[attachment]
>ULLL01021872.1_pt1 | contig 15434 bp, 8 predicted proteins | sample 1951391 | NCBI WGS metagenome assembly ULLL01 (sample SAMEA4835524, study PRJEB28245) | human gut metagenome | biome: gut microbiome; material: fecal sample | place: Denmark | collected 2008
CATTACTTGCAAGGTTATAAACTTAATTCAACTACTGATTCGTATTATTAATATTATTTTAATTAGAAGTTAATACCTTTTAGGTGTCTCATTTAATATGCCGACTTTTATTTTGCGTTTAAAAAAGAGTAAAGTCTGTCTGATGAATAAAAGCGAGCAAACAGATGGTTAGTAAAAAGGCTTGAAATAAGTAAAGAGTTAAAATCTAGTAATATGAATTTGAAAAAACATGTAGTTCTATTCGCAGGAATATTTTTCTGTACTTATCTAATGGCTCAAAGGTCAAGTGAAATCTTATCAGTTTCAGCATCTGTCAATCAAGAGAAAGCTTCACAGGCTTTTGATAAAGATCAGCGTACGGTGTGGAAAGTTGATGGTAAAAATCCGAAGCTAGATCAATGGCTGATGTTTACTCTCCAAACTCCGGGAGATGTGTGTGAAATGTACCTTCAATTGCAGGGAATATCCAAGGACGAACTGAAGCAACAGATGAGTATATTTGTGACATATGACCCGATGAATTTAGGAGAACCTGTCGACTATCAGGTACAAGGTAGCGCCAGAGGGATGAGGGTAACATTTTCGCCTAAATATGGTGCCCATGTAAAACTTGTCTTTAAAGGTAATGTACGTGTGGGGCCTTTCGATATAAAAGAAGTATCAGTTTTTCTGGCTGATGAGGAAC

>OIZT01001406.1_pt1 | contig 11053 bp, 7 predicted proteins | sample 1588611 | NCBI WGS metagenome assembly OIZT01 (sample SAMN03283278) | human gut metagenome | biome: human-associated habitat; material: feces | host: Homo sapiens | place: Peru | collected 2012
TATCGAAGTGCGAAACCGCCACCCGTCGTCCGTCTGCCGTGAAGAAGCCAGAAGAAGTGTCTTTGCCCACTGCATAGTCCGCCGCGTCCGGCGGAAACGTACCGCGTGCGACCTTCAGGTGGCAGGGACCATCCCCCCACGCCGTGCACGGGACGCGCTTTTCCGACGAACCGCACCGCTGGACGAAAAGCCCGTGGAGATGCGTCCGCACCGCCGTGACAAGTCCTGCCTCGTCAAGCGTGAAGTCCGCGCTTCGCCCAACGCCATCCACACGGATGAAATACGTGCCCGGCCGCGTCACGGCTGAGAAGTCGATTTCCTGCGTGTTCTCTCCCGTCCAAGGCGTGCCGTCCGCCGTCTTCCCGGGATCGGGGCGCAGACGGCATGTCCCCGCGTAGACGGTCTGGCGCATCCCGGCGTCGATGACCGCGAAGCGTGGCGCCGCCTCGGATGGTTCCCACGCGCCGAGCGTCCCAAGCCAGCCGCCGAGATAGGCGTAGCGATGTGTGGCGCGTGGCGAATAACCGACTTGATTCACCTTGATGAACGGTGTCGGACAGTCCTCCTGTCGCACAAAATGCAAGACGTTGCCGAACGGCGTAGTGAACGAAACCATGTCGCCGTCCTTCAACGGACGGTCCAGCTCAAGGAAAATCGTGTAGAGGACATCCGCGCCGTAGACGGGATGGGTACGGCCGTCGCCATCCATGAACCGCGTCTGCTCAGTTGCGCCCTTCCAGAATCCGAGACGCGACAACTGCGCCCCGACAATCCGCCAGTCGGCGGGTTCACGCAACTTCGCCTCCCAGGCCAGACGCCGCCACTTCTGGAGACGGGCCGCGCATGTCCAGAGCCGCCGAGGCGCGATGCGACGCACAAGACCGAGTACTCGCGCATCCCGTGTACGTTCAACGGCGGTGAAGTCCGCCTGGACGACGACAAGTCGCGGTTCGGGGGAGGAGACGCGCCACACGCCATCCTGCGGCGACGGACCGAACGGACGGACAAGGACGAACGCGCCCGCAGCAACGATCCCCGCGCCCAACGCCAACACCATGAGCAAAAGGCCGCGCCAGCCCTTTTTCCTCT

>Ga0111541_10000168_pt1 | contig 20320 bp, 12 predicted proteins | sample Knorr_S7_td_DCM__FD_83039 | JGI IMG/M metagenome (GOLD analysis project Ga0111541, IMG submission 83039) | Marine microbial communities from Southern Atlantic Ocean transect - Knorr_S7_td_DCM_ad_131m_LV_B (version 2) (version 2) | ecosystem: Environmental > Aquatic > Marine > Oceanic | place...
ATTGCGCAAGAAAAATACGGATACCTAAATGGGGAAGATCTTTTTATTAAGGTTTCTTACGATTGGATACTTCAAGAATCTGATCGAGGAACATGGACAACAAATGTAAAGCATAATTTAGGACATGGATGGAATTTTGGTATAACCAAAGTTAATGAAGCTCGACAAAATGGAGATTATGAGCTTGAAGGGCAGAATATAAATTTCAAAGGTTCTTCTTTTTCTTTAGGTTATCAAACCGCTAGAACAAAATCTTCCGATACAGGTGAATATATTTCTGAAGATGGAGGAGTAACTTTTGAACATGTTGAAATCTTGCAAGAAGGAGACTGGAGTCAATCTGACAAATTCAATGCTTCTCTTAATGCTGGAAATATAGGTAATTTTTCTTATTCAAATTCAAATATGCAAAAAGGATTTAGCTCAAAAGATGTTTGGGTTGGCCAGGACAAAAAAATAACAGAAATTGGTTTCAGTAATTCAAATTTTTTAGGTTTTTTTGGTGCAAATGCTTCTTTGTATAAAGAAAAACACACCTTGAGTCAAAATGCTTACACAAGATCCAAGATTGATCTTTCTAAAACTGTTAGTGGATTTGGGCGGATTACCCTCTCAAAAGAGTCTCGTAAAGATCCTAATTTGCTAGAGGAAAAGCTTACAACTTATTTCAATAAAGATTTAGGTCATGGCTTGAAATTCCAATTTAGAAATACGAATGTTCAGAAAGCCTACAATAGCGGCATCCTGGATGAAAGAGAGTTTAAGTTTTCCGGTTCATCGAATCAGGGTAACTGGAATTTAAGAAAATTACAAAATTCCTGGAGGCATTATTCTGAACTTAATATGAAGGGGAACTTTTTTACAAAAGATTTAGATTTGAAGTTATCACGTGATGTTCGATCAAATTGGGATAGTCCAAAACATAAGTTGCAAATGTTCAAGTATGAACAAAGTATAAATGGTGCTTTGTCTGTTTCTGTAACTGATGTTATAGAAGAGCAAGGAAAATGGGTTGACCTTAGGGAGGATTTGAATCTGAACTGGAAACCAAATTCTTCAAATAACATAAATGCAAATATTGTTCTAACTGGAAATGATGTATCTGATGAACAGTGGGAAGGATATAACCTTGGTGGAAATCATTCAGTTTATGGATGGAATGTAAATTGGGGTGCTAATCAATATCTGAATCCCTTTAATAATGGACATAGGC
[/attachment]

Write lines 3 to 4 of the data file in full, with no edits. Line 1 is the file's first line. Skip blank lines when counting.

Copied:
>OIZT01001406.1_pt1 | contig 11053 bp, 7 predicted proteins | sample 1588611 | NCBI WGS metagenome assembly OIZT01 (sample SAMN03283278) | human gut metagenome | biome: human-associated habitat; material: feces | host: Homo sapiens | place: Peru | collected 2012
TATCGAAGTGCGAAACCGCCACCCGTCGTCCGTCTGCCGTGAAGAAGCCAGAAGAAGTGTCTTTGCCCACTGCATAGTCCGCCGCGTCCGGCGGAAACGTACCGCGTGCGACCTTCAGGTGGCAGGGACCATCCCCCCACGCCGTGCACGGGACGCGCTTTTCCGACGAACCGCACCGCTGGACGAAAAGCCCGTGGAGATGCGTCCGCACCGCCGTGACAAGTCCTGCCTCGTCAAGCGTGAAGTCCGCGCTTCGCCCAACGCCATCCACACGGATGAAATACGTGCCCGGCCGCGTCACGGCTGAGAAGTCGATTTCCTGCGTGTTCTCTCCCGTCCAAGGCGTGCCGTCCGCCGTCTTCCCGGGATCGGGGCGCAGACGGCATGTCCCCGCGTAGACGGTCTGGCGCATCCCGGCGTCGATGACCGCGAAGCGTGGCGCCGCCTCGGATGGTTCCCACGCGCCGAGCGTCCCAAGCCAGCCGCCGAGATAGGCGTAGCGATGTGTGGCGCGTGGCGAATAACCGACTTGATTCACCTTGATGAACGGTGTCGGACAGTCCTCCTGTCGCACAAAATGCAAGACGTTGCCGAACGGCGTAGTGAACGAAACCATGTCGCCGTCCTTCAACGGACGGTCCAGCTCAAGGAAAATCGTGTAGAGGACATCCGCGCCGTAGACGGGATGGGTACGGCCGTCGCCATCCATGAACCGCGTCTGCTCAGTTGCGCCCTTCCAGAATCCGAGACGCGACAACTGCGCCCCGACAATCCGCCAGTCGGCGGGTTCACGCAACTTCGCCTCCCAGGCCAGACGCCGCCACTTCTGGAGACGGGCCGCGCATGTCCAGAGCCGCCGAGGCGCGATGCGACGCACAAGACCGAGTACTCGCGCATCCCGTGTACGTTCAACGGCGGTGAAGTCCGCCTGGACGACGACAAGTCGCGGTTCGGGGGAGGAGACGCGCCACACGCCATCCTGCGGCGACGGACCGAACGGACGGACAAGGACGAACGCGCCCGCAGCAACGATCCCCGCGCCCAACGCCAACACCATGAGCAAAAGGCCGCGCCAGCCCTTTTTCCTCT